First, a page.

“That demand is growing comes as no surprise.

“Due to COVID-19, school leavers are more carefully considering their options as the prospect of gap year travel is limited and the job market is very tight.

“Those in the job market are also facing uncertainty and seeking to strengthen their employability through up-skilling.”

 Across-town rival Adelaide University also reported better than expected results, with domestic student enrolments for semester 2 up by four per cent – 14,476 undergraduate and postgraduate students – on last year’s figures.

International student enrolments also rose by five per cent – 6903 students –with the vast majority of those enrolled completing their studies remotely.

But the number of international students commencing studies in semester two this year dropped by 26 per cent on 2019 figures, with only 543 new students starting in the second half of this year compared to the same time last year, prompting a seven per cent drop in revenue.

“Better than expected offshore enrolments have been the main contributing factor to the improved 2020 position,” a university spokesperson told InDaily last month.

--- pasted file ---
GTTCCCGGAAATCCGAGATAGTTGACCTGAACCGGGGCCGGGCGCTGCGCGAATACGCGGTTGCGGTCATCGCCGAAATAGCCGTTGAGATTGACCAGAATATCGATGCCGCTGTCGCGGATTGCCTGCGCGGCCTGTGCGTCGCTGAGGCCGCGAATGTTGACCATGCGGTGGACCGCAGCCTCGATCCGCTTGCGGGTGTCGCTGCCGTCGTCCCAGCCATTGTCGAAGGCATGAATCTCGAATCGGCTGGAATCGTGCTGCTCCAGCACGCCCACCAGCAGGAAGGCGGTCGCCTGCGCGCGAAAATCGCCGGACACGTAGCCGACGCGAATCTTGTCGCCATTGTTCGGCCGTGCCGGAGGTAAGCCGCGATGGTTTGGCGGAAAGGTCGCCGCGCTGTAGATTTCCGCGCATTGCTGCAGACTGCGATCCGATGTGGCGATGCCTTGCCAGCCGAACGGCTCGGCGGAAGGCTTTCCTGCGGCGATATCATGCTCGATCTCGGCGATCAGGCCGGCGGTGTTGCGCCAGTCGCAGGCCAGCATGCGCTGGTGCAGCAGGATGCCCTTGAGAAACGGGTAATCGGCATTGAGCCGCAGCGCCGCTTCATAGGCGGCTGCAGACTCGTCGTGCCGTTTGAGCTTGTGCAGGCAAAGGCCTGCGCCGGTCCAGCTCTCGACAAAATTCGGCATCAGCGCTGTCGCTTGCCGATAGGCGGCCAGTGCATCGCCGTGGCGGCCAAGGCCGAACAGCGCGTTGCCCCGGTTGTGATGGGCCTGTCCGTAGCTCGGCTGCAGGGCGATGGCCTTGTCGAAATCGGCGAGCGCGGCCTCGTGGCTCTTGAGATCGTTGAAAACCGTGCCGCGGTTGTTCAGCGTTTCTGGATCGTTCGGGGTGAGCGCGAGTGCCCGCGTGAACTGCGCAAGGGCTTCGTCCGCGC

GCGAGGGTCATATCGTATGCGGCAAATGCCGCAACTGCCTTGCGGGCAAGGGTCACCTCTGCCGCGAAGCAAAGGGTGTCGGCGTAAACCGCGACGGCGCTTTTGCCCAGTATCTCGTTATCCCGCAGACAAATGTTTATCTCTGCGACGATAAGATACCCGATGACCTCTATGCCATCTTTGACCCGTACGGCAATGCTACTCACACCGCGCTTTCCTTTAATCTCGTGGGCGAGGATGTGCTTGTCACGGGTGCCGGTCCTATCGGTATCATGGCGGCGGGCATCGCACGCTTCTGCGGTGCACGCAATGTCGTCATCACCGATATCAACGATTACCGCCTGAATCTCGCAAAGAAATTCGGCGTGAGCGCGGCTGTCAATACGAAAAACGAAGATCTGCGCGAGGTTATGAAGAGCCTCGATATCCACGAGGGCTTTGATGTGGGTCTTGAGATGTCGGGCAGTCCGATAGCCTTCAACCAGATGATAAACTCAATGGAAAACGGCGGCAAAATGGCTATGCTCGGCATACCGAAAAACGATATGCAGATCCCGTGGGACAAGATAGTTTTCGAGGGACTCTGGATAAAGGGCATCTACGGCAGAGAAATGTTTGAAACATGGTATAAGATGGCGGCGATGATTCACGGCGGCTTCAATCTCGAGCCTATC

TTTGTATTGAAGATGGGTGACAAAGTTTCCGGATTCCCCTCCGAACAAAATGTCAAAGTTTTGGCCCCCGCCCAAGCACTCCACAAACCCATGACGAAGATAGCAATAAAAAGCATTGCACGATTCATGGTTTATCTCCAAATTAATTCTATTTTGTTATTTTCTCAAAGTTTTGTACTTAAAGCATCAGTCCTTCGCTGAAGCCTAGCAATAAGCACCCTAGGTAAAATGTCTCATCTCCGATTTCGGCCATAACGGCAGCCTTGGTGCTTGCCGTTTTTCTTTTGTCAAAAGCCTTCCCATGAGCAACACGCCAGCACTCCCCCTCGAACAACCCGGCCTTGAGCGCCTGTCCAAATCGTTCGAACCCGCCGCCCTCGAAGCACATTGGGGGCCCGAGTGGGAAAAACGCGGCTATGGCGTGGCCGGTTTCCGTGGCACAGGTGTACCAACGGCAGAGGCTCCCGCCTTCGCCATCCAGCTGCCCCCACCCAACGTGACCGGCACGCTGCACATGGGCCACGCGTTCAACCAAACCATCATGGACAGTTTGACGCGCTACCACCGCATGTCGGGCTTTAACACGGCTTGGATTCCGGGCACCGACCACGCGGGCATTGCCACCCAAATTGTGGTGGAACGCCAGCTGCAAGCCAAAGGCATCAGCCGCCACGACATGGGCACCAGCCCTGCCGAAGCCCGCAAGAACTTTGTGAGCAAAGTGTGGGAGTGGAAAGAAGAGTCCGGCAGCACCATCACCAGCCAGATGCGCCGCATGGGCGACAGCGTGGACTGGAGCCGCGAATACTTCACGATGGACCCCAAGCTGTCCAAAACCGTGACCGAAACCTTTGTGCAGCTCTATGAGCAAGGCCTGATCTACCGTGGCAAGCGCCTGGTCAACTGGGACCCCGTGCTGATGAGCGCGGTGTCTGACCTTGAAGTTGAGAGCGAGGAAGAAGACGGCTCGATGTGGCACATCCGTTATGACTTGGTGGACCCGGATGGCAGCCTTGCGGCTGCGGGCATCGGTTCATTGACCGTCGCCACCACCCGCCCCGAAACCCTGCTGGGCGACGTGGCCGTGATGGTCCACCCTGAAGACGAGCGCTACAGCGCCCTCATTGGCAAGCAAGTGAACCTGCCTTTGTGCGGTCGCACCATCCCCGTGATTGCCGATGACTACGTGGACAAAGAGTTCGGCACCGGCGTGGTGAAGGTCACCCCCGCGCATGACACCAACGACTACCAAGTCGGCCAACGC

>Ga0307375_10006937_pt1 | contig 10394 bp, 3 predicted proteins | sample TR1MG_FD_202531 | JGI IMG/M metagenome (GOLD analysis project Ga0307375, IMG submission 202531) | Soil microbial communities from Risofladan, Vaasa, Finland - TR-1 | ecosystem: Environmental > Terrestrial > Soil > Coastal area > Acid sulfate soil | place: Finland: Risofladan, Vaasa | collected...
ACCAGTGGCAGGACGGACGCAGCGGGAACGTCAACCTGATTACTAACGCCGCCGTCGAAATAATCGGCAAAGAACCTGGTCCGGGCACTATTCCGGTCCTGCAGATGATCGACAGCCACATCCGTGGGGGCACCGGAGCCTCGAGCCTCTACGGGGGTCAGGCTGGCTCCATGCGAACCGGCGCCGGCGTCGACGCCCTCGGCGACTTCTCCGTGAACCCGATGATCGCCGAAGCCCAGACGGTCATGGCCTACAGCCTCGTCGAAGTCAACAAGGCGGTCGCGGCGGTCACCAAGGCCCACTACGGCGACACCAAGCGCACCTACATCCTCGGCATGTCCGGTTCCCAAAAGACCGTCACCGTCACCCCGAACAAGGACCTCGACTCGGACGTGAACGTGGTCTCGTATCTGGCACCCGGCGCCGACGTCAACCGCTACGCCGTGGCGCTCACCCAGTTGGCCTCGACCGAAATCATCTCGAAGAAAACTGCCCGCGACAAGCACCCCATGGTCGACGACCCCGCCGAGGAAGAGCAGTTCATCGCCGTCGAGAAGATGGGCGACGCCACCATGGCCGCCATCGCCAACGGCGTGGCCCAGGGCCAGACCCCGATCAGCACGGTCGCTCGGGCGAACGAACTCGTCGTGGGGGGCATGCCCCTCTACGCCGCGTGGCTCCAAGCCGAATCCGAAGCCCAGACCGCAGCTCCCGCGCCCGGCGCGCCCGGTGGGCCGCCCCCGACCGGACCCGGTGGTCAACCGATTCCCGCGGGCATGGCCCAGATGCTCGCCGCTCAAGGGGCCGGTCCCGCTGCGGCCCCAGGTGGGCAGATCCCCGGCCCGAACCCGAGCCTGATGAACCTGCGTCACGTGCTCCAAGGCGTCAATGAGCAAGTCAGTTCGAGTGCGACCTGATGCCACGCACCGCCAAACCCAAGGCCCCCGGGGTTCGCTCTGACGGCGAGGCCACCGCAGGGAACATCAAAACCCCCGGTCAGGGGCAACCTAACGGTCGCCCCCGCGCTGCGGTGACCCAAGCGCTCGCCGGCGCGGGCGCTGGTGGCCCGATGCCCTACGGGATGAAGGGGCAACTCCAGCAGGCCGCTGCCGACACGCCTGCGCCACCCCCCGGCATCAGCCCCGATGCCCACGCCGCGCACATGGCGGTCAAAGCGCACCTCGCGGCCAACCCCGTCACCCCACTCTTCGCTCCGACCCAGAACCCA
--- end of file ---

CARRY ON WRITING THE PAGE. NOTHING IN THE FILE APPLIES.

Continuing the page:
“However, the declining number of international students commencing in semester two 2020 points to the long-term impacts of COVID-19 and the financial challenges ahead.

“The University is expecting this to impact on the pipeline of commencing international students for 2021, and again in 2022, which will have further impacts on the University’s revenue for each of those years.”

The results prompted the university’s acting Vice-Chancellor Professor Mike Brooks in September to call off or defer several cost-cutting measures proposed earlier in the year and agreed to by the majority of staff in August. 

InDaily contacted the University of South Australia in July asking for its enrolment data but is yet to receive a response.

Nationally, university enrolments have grown by one percent this year compared to last year, but the number of new students commencing studies has declined by 14 per cent.

The Department for Education, Skills and Employment anticipates that some international students may continue to enrol and study from offshore but the impact of COVID-19 will be drawn out over the longer term.

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NT election 2020: Tik Tok plan to drive Indigenous youth voter enrolments